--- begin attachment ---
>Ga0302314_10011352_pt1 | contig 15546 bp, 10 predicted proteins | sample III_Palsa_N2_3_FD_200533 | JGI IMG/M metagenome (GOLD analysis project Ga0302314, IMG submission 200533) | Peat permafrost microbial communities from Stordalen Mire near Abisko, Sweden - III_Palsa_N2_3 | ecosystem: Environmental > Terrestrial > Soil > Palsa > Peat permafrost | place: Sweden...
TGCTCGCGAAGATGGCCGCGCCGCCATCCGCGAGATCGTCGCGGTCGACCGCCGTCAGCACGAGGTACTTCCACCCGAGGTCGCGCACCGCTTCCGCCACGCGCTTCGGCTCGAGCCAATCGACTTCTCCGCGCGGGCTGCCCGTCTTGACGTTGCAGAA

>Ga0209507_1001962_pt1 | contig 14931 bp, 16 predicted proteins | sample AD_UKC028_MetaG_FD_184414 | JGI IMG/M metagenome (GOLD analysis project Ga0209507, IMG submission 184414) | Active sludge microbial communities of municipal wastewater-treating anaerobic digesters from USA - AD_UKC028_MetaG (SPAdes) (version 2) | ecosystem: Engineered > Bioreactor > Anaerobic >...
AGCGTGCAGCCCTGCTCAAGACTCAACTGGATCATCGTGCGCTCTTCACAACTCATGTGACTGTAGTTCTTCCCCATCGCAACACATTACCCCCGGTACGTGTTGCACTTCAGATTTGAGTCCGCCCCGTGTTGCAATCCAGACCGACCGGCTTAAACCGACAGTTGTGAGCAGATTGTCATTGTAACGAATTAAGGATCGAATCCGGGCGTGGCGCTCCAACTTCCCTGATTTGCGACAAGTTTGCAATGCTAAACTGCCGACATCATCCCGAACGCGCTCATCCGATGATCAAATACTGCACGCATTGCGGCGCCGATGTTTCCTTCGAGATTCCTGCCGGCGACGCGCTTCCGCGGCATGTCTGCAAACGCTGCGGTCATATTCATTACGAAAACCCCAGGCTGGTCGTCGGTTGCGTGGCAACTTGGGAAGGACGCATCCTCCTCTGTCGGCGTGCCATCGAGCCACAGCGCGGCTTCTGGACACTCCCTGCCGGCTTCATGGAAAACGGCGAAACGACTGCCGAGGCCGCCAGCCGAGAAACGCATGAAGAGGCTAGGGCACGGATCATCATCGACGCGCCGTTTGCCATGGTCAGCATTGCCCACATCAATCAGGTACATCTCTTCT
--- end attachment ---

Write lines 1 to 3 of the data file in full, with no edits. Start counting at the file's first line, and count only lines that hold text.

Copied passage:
>Ga0302314_10011352_pt1 | contig 15546 bp, 10 predicted proteins | sample III_Palsa_N2_3_FD_200533 | JGI IMG/M metagenome (GOLD analysis project Ga0302314, IMG submission 200533) | Peat permafrost microbial communities from Stordalen Mire near Abisko, Sweden - III_Palsa_N2_3 | ecosystem: Environmental > Terrestrial > Soil > Palsa > Peat permafrost | place: Sweden...
TGCTCGCGAAGATGGCCGCGCCGCCATCCGCGAGATCGTCGCGGTCGACCGCCGTCAGCACGAGGTACTTCCACCCGAGGTCGCGCACCGCTTCCGCCACGCGCTTCGGCTCGAGCCAATCGACTTCTCCGCGCGGGCTGCCCGTCTTGACGTTGCAGAA

>Ga0209507_1001962_pt1 | contig 14931 bp, 16 predicted proteins | sample AD_UKC028_MetaG_FD_184414 | JGI IMG/M metagenome (GOLD analysis project Ga0209507, IMG submission 184414) | Active sludge microbial communities of municipal wastewater-treating anaerobic digesters from USA - AD_UKC028_MetaG (SPAdes) (version 2) | ecosystem: Engineered > Bioreactor > Anaerobic >...